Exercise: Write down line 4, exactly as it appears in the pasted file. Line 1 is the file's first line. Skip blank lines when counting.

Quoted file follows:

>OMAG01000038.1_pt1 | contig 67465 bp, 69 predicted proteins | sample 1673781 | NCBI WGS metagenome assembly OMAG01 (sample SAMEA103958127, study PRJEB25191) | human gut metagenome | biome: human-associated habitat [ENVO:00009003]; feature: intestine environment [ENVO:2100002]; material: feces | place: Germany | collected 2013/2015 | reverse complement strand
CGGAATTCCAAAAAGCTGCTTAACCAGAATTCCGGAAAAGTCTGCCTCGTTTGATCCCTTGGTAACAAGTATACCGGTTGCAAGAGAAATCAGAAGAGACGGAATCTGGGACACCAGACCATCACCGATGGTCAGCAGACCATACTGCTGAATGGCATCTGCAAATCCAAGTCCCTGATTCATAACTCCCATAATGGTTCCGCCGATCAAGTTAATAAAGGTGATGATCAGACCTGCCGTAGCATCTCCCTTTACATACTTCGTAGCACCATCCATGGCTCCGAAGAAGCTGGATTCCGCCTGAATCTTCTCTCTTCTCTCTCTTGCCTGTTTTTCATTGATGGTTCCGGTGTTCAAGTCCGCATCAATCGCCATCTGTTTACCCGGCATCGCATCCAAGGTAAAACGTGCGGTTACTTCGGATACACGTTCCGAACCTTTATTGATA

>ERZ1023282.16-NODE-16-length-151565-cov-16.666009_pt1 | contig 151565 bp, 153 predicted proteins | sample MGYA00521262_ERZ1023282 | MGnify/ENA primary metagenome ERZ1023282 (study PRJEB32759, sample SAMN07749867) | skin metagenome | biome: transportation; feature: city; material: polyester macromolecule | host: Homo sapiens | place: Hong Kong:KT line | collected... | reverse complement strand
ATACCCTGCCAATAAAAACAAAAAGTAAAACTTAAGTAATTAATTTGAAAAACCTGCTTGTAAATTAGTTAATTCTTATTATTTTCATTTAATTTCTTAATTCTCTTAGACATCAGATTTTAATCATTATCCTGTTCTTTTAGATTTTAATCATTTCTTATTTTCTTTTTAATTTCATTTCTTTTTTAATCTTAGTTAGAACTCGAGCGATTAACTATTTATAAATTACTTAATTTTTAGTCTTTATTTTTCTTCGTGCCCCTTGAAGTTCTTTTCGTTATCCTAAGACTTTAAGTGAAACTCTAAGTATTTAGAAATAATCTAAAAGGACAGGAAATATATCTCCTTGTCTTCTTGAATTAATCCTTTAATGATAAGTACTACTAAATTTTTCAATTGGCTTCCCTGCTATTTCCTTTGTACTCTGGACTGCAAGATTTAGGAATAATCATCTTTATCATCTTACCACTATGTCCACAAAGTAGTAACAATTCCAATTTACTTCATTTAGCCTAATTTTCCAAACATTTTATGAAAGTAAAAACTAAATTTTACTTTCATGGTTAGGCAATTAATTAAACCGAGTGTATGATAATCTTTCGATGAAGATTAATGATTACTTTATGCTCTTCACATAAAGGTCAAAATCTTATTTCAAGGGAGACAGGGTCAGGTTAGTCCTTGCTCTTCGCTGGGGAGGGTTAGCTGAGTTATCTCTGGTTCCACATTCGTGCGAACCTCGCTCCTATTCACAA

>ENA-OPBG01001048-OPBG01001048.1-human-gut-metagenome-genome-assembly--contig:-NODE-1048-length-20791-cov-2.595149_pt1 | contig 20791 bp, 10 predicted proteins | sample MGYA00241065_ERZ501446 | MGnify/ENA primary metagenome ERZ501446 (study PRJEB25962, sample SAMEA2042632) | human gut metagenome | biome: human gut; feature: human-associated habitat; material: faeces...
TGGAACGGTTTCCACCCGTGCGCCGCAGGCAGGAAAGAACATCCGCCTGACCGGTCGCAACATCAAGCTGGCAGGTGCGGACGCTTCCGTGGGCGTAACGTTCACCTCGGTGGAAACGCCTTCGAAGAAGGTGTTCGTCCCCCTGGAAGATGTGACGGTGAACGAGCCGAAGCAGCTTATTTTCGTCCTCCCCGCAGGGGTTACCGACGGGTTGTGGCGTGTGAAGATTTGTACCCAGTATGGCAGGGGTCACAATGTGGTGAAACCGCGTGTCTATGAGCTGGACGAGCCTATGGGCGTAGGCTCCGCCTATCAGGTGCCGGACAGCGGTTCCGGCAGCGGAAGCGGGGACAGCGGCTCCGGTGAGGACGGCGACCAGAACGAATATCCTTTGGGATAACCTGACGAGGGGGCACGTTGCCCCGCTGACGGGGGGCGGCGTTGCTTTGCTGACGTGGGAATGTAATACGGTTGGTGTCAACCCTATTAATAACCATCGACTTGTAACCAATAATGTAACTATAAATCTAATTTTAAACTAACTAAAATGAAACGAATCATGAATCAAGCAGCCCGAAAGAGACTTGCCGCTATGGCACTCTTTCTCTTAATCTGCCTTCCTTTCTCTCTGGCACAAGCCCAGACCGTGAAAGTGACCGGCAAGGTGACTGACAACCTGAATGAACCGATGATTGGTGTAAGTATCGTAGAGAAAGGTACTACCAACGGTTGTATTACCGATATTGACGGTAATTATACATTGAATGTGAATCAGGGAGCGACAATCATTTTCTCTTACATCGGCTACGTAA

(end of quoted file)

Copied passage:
ATACCCTGCCAATAAAAACAAAAAGTAAAACTTAAGTAATTAATTTGAAAAACCTGCTTGTAAATTAGTTAATTCTTATTATTTTCATTTAATTTCTTAATTCTCTTAGACATCAGATTTTAATCATTATCCTGTTCTTTTAGATTTTAATCATTTCTTATTTTCTTTTTAATTTCATTTCTTTTTTAATCTTAGTTAGAACTCGAGCGATTAACTATTTATAAATTACTTAATTTTTAGTCTTTATTTTTCTTCGTGCCCCTTGAAGTTCTTTTCGTTATCCTAAGACTTTAAGTGAAACTCTAAGTATTTAGAAATAATCTAAAAGGACAGGAAATATATCTCCTTGTCTTCTTGAATTAATCCTTTAATGATAAGTACTACTAAATTTTTCAATTGGCTTCCCTGCTATTTCCTTTGTACTCTGGACTGCAAGATTTAGGAATAATCATCTTTATCATCTTACCACTATGTCCACAAAGTAGTAACAATTCCAATTTACTTCATTTAGCCTAATTTTCCAAACATTTTATGAAAGTAAAAACTAAATTTTACTTTCATGGTTAGGCAATTAATTAAACCGAGTGTATGATAATCTTTCGATGAAGATTAATGATTACTTTATGCTCTTCACATAAAGGTCAAAATCTTATTTCAAGGGAGACAGGGTCAGGTTAGTCCTTGCTCTTCGCTGGGGAGGGTTAGCTGAGTTATCTCTGGTTCCACATTCGTGCGAACCTCGCTCCTATTCACAA